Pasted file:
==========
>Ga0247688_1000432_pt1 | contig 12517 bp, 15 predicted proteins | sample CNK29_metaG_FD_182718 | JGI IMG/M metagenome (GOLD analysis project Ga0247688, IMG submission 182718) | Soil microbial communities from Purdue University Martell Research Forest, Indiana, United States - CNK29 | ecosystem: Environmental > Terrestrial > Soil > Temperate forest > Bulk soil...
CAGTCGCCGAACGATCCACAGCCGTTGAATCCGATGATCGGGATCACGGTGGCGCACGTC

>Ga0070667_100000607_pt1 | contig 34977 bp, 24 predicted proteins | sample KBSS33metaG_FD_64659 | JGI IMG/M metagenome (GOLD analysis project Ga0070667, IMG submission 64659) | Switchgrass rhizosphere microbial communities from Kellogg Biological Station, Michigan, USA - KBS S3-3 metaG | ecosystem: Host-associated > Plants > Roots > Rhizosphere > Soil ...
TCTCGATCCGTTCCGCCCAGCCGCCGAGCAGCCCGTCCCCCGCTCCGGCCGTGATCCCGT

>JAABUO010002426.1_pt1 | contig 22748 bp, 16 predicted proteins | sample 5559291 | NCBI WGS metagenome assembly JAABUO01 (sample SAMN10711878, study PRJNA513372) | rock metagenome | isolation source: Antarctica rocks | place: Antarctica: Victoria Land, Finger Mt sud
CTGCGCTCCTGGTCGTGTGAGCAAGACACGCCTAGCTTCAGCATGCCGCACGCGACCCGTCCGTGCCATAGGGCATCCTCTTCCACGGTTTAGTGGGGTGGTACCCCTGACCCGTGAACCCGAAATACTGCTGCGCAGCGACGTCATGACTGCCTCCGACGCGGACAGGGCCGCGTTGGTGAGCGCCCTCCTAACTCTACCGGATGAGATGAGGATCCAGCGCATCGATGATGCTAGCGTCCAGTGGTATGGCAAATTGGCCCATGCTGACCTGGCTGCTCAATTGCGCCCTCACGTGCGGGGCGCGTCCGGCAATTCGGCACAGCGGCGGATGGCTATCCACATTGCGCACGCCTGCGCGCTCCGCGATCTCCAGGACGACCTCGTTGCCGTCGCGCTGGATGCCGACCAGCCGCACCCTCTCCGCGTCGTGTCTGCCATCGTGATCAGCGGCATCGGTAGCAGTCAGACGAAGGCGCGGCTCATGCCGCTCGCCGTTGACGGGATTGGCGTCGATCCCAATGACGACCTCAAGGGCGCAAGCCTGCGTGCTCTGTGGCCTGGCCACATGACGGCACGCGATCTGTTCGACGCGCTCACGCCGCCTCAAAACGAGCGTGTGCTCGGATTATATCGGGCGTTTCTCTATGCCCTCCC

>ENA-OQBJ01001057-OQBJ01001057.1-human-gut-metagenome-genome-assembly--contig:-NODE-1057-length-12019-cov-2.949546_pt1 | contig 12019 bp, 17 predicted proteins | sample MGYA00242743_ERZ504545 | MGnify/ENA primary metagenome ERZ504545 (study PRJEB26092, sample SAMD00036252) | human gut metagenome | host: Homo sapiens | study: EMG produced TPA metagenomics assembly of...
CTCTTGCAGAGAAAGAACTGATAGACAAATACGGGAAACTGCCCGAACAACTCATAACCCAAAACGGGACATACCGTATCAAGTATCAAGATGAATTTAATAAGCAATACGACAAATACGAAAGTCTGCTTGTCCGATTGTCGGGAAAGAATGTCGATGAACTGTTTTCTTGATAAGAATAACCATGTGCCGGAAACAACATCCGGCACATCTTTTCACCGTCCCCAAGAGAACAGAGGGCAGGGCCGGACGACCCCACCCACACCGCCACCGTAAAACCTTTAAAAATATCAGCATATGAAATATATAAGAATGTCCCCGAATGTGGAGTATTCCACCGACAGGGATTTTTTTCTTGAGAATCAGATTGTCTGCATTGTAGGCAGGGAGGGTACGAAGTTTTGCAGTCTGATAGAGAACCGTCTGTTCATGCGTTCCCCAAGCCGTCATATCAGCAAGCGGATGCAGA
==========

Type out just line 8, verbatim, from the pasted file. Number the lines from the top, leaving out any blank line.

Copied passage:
CTCTTGCAGAGAAAGAACTGATAGACAAATACGGGAAACTGCCCGAACAACTCATAACCCAAAACGGGACATACCGTATCAAGTATCAAGATGAATTTAATAAGCAATACGACAAATACGAAAGTCTGCTTGTCCGATTGTCGGGAAAGAATGTCGATGAACTGTTTTCTTGATAAGAATAACCATGTGCCGGAAACAACATCCGGCACATCTTTTCACCGTCCCCAAGAGAACAGAGGGCAGGGCCGGACGACCCCACCCACACCGCCACCGTAAAACCTTTAAAAATATCAGCATATGAAATATATAAGAATGTCCCCGAATGTGGAGTATTCCACCGACAGGGATTTTTTTCTTGAGAATCAGATTGTCTGCATTGTAGGCAGGGAGGGTACGAAGTTTTGCAGTCTGATAGAGAACCGTCTGTTCATGCGTTCCCCAAGCCGTCATATCAGCAAGCGGATGCAGA